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Bronchiectasis Care Pathway Overview

This pathway has been published in order to aid GPs and Practice Nurses in delivering care for patients with bronchiectasis. This includes developing a more consistent countywide approach, improving the quality of primary care diagnosis and management as well as accessing secondary care at the right time.

Please click the relevant flowchart box to be taken directly to textual information.

                                                            

Red Flags
  • haemoptysis
Presentation

  • chronic cough with sputum
  • recurrent "chest infections"
  • recurrent "pleurisy"
  • breathlessness and wheeze
  • green or yellow sputum in stable clinical state
  • fatigue

  • productive cough with:
    • young age at presentation
    • symptoms over many years
    • especially if never smoked
    • daily sputum production
    • sputum positive for Pseudomonas
  • unexplained haemoptysis or cough without sputum
  • patients with particularly troublesome chronic obstructive pulmonary disease (COPD) or asthma with frequent exacerbations.
Differential Diagnosis
Initial Assessment

A high-resolution computed tomography (HRCT) scan is the gold standard indicator for bronchiectasis. This can be accessed directly-please click here for the link to direct access HRCT. All patients being referred to the bronchiectasis clinic in secondary care should have had a HRCT performed.

In bronchiectasis, the bronchi appear larger and more dilated than the accompanying bronchial artery. There may also be bronchial wall thickening (harder to define) and the CT scan may help to define aetiology. 

  • sputum examination (state bronchiectasis on form)
  • spirometry
  • chest x-ray
  • Assess for presence of anxiety or depression
  • Document the person’s smoking history
  • Calculate the person’s BMI

  • total immunoglobulin E (IgE) and radioallergosorbent (RAST) to Aspergillus
  • serum immunoglobulins and protein electrophoresis
  • if joint problems or systemic symptoms consider rheumatoid factor/antinuclear antibodies (ANA)
  • sputum for acid-fast bacillus (AFB) testing
Initial Management Principles
  • Identify and treat underlying causes to prevent progression of disease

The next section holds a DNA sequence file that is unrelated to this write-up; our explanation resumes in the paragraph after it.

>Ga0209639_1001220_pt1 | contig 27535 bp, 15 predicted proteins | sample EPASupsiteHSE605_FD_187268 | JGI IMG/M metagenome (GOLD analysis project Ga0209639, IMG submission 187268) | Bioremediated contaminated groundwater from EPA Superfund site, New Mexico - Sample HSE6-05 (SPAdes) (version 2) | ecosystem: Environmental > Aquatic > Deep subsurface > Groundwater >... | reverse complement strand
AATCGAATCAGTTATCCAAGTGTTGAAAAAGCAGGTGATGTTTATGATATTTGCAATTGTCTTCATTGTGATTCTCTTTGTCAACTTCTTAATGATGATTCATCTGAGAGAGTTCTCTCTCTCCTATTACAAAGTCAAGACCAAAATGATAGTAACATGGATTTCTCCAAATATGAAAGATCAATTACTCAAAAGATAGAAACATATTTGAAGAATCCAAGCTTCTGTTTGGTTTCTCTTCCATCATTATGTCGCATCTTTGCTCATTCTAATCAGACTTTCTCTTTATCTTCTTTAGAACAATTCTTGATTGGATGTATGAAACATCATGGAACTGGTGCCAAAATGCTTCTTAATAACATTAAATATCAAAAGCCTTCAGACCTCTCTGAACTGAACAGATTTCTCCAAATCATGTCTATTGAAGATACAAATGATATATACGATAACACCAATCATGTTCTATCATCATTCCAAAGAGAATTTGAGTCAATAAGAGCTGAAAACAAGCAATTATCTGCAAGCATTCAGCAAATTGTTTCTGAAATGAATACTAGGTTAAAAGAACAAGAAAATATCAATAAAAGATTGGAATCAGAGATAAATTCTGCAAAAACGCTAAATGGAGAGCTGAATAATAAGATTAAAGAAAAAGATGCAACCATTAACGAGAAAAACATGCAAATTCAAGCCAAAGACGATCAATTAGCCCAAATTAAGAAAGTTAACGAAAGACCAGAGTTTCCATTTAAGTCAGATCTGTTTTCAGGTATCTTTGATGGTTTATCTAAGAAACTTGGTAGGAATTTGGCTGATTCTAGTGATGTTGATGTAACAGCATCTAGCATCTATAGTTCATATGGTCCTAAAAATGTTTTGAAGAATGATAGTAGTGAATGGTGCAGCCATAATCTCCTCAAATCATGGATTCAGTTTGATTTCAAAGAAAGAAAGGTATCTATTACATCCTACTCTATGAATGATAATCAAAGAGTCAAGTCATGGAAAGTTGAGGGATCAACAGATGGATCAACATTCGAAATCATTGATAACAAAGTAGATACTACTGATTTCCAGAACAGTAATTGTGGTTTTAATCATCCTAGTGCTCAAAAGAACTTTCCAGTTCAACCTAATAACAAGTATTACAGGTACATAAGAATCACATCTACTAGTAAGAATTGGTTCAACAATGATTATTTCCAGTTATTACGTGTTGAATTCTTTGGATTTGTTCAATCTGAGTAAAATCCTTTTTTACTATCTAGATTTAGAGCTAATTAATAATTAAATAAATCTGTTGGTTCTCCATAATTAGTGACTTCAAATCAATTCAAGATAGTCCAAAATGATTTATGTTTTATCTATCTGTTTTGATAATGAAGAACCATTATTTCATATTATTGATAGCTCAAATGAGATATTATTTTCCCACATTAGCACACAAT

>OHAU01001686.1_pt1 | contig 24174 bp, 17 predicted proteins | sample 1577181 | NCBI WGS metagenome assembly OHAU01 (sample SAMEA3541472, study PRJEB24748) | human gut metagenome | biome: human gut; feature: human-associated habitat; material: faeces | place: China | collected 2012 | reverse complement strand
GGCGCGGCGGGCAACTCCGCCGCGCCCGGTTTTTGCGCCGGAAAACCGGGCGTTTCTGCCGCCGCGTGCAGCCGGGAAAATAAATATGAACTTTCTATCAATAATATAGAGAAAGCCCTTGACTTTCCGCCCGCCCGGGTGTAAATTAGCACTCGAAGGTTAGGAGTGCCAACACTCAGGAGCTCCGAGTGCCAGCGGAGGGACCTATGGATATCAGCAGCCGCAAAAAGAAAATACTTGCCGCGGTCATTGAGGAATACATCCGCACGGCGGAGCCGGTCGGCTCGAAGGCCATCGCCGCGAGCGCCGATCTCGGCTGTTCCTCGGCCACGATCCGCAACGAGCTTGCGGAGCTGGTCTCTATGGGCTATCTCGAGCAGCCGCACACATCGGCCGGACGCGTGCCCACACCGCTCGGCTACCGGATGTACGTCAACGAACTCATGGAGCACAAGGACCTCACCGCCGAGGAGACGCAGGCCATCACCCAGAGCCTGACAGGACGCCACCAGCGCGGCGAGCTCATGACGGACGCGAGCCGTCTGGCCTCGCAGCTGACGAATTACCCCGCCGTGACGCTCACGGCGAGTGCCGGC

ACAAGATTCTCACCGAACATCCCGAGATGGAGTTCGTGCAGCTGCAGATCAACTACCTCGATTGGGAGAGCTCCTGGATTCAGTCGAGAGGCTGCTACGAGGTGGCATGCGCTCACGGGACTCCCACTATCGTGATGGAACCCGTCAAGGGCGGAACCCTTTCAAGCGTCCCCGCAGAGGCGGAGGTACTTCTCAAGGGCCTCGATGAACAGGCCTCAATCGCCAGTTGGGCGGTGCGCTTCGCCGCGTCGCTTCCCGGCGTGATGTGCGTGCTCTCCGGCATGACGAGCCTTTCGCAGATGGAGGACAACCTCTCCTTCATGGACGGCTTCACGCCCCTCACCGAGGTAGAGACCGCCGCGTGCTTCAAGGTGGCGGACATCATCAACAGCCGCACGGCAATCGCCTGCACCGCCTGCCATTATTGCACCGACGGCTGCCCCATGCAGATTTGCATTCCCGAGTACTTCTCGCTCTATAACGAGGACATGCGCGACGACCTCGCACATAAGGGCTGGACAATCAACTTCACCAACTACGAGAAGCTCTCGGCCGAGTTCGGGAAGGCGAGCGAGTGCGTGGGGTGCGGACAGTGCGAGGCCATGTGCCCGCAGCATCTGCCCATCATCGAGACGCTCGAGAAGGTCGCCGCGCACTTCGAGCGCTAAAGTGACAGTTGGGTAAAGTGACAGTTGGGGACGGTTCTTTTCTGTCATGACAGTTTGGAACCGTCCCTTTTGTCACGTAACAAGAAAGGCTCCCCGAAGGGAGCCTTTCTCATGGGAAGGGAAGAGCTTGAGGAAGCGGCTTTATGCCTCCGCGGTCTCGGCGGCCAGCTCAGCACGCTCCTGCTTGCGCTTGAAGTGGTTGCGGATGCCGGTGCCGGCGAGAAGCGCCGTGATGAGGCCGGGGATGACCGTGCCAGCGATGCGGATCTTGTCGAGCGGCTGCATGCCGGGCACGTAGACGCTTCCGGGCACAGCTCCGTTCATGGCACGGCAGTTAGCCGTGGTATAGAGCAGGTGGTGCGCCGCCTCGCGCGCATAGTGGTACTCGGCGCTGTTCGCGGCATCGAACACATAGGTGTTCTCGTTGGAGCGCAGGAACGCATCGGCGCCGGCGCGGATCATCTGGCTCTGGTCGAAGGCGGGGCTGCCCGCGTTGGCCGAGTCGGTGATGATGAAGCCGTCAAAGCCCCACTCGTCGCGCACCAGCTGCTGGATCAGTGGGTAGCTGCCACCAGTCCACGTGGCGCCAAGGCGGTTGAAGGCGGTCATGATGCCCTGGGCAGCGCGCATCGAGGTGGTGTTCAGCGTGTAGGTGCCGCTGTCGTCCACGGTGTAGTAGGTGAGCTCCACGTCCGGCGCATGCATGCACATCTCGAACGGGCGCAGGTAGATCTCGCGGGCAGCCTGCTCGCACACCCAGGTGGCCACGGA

• Maintain or improve lung function
  • Improve quality of life by reducing daily symptoms and exacerbations
  • Seek consultant opinion (via advice and guidance) for support on managing more moderate or severe confirmed or suspected cases

Please find below leaflets that your patient may find useful:

Airway Clearance

Patients that are having difficulty with sputum clearance or are experiencing a high sputum burden should see a physiotherapist for advice about airway clearance to develop a patient-centred regimen.

Physiotherapists may request the prescription of certain therapies to improve the efficiency and effort involved in airway clearance. Please consult a respiratory physiotherapist prior to prescribing any of these therapies as it is vital that their use can be applied to an airway clearance regimen and not just taken in isolation. Independent non-medical prescribing physiotherapists will prescribe the adjunct themselves, however there may be times where you are asked to support treatment with a prescription following the advice of the physiotherapist.

For example:

  • nebulised normal saline
  • nebulised hypertonic saline
  • nebulised bronchodilators
  • mucolytics/inhaled mannitol
  • adjuncts (e.g. Acapella)
Pulmonary Rehabilitation

Pulmonary Rehabilitation is delivered in sites throughout the county by physiotherapists, occupational therapists and nurses.  It is a course that offers respiratory patients group sessions that include activity and education about their respiratory disease and improves the patient’s confidence and ability to self-manage.  It is an intensive course of two 2 hourly sessions over seven weeks and is highly recommended upon hospital discharge.   Please send referrals to: glos-care.glosrespiratoryteam@nhs.net & refer to the criteria checklist on the Referral Form.

myCOPD is an online education, self-management and Pulmonary Rehabilitation platform that has recently been made available on the NHS Digital & Innovation Tariff.

myCOPD is adopted by the Pulmonary Rehabilitation team as an option for individuals that either cannot commit to the time requirement of Pulmonary Rehabilitation or are faced with a wait of three months or more prior to being offered a place on a PR programme.

Continue to refer patients to Pulmonary Rehabilitation, the entry points that the patients will be offered myCOPD will at triage and post assessment by the respiratory specialist at GCS.

On referral to Pulmonary Rehabilitation a Patient information leaflet can be passed to patient to provide information on myCOPD in preparation for PR.

Referral to Secondary Care

All patients with a high-resolution computed tomography (HRCT) confirmed diagnosis of bronchiectasis/recent HRCT, that meet the below criteria should be referred to secondary care:

  • Recurrent culture of pseudomonas or S. aureus (inc. MRSA)
  • Frequent exacerbations despite antibiotics
  • Consideration of prophylactic antibiotics
  • Deteriorating lung function
  • Suspicion of complex underlying cause
  • Diagnostic uncertainty  
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